The following article is an Editorial that represents the stance of multiple members of the Niner Times Editorial Board, however it does not represent all of the members.
Journalism in the era of fake news and clickbait often requires a choice between personal integrity and money. You want to make money doing something you love, but your publisher might require you to hit meaningless “click” quotas or espouse harmful, extremist, or just plain stupid ideas. So you become a shill: just another talking head whom the nation’s great-uncles quote at Christmas dinner. Or you want to write about the things you’re passionate about, but your publisher doesn’t like what you say or how “unpopular” your stories are online. So you become a freelancer, doomed to wander from alternative lifestyle blog to alternative lifestyle blog until you give up and start working in a cubicle like your dad.
Not every writer experiences this. Some of us are lucky enough to find a company that allows us both: to do our jobs ethically and to get paid well. But this tension is a constant source of fear for journalists everywhere, particularly with the harder-hit regions of the industry, like local and alternative media, which is part of the reason why the sudden demise of Creative Loafing, Charlotte’s only alternative weekly, was so profoundly painful for the Niner Times staff.
On October 31, the entire staff of Creative Loafing was fired by Charles Womack, the owner of Womack Newspapers, Inc. Womack, who also owns the Greensboro paper YES! Weekly, made an executive decision to sell CL to his 28-year-old son and terminate the print edition, stating: “The media industry is moving fast and furious into the digital age, and that is where Creative Loafing needs to be.” The former staff was not given any severance or even time to figure out their next line of work. Womack walked into the newsroom and gave them five minutes to pack up and leave.
Here at the Niner Times, we rest easy knowing that our publication isn’t just a paper: it’s a university institution. No matter what we may write or how many Retweets our pieces get, we retain fierce support from a network of full-time staff members, student organizations, academic departments and community groups. But we know that one day we will graduate, and if we choose to continue our careers as journalists, we may be subjected to the same treatment our friends at Creative Loafing received. After all, Ryan Pitkin, the former editor-in-chief of CL, was once our A&E editor. With local news and alternative weeklies being swallowed whole by press giants, we are faced with an increasingly urgent question: how do we survive in this new media landscape?
We don’t really have the answers, but we do have a story. In an interview, Pitkin talked about the immediate aftermath of his staff’s dismissal. They all trooped down to Solstice Tavern in NoDa, where they “drank and processed” the events of that afternoon. Within a few hours, their Tweets about the incident blew up, rapidly gaining hundreds of Likes and Retweets. Pitkin let his followers know where they were and linked his Venmo for folks to donate to their bartab. For the rest of the day, they received visitors from all over Charlotte to thank them for their work — artists, creatives, writers and diehard fans — and they were sent approximately $1,100 in donations from people all over the United States. Later that week, someone on Facebook suggested a benefit show for the writers; hundreds of people commented asking how they could participate. It eventually culminated in RIP Fest, a showcase of local bands, bars and restaurants that helped crowdsource the funds needed to launch the former staff’s newest project, Queen City Nerve, an independent paper led by journalists, not publishers.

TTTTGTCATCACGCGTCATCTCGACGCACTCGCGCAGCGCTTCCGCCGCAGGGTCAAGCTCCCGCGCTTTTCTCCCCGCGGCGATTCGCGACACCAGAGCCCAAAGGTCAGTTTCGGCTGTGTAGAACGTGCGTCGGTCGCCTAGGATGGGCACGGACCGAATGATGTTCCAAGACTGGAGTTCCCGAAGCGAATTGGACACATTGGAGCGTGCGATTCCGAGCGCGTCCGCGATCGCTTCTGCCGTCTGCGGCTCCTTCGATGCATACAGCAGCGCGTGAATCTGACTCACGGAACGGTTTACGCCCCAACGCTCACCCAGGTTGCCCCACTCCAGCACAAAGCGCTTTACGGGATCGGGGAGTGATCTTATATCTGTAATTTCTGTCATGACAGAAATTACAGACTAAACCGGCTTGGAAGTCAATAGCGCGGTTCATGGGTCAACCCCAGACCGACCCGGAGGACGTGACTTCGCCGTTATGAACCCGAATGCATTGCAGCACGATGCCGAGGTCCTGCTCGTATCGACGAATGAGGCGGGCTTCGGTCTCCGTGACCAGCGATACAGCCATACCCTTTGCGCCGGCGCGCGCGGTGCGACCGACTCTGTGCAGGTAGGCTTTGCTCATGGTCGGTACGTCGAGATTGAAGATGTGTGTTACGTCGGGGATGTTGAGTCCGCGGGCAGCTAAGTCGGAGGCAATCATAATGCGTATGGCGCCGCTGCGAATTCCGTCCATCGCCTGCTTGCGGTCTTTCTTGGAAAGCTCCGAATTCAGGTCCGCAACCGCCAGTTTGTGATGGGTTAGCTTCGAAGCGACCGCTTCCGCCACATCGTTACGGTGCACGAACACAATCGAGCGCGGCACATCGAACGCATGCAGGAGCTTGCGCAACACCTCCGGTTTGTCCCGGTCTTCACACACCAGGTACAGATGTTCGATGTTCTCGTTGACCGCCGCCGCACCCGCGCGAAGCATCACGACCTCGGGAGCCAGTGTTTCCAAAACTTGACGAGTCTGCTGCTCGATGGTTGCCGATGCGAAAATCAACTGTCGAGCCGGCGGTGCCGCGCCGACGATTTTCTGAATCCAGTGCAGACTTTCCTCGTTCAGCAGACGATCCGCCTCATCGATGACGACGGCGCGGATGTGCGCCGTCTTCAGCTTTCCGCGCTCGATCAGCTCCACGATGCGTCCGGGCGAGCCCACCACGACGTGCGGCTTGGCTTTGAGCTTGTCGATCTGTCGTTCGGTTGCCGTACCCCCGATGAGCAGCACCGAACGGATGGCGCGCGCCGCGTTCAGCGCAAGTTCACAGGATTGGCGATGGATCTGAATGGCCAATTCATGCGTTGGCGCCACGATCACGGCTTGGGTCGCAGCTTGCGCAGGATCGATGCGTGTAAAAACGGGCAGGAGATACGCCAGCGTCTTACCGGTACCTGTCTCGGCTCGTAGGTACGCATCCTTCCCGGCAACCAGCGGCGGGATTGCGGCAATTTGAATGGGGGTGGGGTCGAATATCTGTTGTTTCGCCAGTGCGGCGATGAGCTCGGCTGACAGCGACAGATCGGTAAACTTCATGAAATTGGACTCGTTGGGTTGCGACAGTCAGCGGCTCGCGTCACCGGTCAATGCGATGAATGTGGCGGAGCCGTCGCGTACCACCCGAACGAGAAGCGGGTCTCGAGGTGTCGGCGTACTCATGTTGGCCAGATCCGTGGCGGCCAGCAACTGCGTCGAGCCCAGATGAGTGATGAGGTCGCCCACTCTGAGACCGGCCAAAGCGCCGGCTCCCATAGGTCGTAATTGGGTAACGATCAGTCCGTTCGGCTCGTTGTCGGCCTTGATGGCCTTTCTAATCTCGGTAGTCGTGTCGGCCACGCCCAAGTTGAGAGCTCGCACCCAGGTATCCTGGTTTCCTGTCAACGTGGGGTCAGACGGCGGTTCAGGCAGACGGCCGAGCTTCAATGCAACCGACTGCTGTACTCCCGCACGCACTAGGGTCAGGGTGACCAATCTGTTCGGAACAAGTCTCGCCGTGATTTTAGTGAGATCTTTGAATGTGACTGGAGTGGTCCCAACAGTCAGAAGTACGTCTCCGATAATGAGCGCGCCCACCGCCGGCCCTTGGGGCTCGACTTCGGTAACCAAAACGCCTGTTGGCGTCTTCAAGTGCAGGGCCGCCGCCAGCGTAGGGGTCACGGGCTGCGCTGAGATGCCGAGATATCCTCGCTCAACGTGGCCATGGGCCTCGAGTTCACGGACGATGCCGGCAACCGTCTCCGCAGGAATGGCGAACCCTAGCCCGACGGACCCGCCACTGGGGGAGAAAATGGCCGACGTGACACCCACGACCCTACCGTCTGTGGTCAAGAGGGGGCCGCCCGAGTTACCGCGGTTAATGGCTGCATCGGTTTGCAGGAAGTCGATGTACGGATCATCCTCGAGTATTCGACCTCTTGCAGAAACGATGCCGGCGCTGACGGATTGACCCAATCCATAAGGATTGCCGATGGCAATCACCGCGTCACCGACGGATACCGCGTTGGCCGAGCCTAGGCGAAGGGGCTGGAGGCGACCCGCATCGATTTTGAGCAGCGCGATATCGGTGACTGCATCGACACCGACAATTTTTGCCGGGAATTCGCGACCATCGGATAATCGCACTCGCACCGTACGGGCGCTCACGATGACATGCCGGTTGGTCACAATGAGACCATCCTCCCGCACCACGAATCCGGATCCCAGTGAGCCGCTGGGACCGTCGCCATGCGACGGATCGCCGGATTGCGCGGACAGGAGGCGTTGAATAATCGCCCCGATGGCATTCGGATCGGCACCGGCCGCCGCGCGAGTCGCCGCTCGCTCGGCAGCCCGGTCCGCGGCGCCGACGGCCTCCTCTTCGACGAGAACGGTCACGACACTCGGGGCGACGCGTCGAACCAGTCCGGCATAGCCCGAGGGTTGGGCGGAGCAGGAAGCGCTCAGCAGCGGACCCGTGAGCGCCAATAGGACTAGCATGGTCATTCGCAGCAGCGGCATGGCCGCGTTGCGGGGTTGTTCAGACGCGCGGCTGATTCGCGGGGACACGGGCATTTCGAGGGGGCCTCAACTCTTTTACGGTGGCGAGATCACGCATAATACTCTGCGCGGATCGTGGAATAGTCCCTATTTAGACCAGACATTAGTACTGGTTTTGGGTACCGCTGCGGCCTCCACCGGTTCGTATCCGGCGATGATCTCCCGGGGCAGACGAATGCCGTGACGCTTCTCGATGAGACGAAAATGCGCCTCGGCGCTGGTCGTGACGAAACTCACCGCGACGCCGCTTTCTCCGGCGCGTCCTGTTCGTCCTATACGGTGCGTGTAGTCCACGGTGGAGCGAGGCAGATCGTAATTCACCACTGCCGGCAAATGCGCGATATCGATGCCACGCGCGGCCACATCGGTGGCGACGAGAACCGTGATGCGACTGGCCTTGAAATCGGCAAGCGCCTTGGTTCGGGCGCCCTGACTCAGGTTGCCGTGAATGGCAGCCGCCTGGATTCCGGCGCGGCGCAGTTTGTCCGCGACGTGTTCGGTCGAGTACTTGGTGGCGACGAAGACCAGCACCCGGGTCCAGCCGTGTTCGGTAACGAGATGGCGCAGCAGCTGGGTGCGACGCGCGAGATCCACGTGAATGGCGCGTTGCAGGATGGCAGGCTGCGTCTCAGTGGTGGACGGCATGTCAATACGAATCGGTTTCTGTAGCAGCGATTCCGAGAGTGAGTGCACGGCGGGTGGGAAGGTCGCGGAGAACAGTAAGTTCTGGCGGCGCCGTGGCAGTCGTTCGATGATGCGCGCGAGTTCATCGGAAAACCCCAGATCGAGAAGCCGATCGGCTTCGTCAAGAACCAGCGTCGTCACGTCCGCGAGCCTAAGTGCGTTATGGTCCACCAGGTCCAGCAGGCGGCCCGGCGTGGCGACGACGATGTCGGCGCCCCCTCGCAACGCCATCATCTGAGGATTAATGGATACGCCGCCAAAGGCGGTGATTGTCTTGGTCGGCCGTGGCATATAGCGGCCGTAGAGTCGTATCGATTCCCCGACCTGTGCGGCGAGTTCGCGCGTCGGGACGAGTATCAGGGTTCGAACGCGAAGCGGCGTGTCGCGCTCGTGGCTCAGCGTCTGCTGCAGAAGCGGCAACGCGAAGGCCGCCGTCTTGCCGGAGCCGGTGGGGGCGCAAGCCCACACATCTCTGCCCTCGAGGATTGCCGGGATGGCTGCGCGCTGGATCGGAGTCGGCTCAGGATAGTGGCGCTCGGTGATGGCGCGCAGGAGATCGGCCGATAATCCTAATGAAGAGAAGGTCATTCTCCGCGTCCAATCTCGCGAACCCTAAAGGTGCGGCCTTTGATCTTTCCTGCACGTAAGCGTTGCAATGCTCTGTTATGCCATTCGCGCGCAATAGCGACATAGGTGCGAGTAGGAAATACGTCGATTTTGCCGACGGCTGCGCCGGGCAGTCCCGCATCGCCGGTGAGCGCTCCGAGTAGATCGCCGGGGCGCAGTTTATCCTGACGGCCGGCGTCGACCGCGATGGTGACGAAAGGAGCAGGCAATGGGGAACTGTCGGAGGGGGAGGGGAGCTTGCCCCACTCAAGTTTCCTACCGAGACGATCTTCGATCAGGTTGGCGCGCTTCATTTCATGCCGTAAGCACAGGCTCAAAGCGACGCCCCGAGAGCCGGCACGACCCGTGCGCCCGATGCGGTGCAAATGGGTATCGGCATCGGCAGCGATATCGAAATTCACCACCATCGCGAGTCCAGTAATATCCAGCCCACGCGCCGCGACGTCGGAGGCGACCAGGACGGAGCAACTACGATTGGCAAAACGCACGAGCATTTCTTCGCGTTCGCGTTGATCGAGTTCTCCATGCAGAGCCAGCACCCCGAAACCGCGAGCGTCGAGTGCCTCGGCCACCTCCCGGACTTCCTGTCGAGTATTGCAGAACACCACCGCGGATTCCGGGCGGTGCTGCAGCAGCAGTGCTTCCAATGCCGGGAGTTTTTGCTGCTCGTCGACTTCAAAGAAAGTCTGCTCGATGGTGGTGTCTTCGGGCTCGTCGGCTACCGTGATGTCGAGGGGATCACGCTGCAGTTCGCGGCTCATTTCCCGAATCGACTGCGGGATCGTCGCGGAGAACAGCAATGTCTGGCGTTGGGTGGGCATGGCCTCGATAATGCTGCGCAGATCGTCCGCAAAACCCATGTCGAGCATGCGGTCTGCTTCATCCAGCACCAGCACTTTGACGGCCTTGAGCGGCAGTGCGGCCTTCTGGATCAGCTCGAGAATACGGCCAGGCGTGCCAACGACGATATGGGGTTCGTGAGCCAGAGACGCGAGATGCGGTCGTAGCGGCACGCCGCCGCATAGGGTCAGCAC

Maybe local news is less entertaining than CNN or less fun than Buzzfeed, but Pitkin saw how the city of Charlotte felt about their work. “We realized even before RIP Fest just how much we had meant to the community and how much we needed to fill that void.” Though the former staff had toyed with the idea of creating a new publication, they didn’t seriously consider it until investors came to them asking to start anew. His answer? “Let’s do it. Like, this is an opportunity of a lifetime; to actually start an independently-owned newspaper, and do it the way we want to do it, and not worry about the publisher and whether he’s gonna invest in things that we need.”
The Niner Times staff believes that the key to creating a world with just ethical news is letting journalists lead the way. Only by giving them the respect and self-determination they deserve can we keep the press truly free. Yes, we should adapt to an Internet-based platform, but no, we should not sacrifice the livelihoods and legacies of talented reporters in pursuit. The independent press was born to inform the public, not entertain, prey upon or deceive it. We should all trust local journalists like Pitkin and his staff to adapt to this brave new world and provide that information. Not because we know them well or follow them on Twitter, but because that’s their job. And they’re really, really good at their job.
The Niner Times editorial board stands with Queen City Nerve in its mission to provide quality coverage of the Charlotte area and empower its staff to determine their needs and their careers.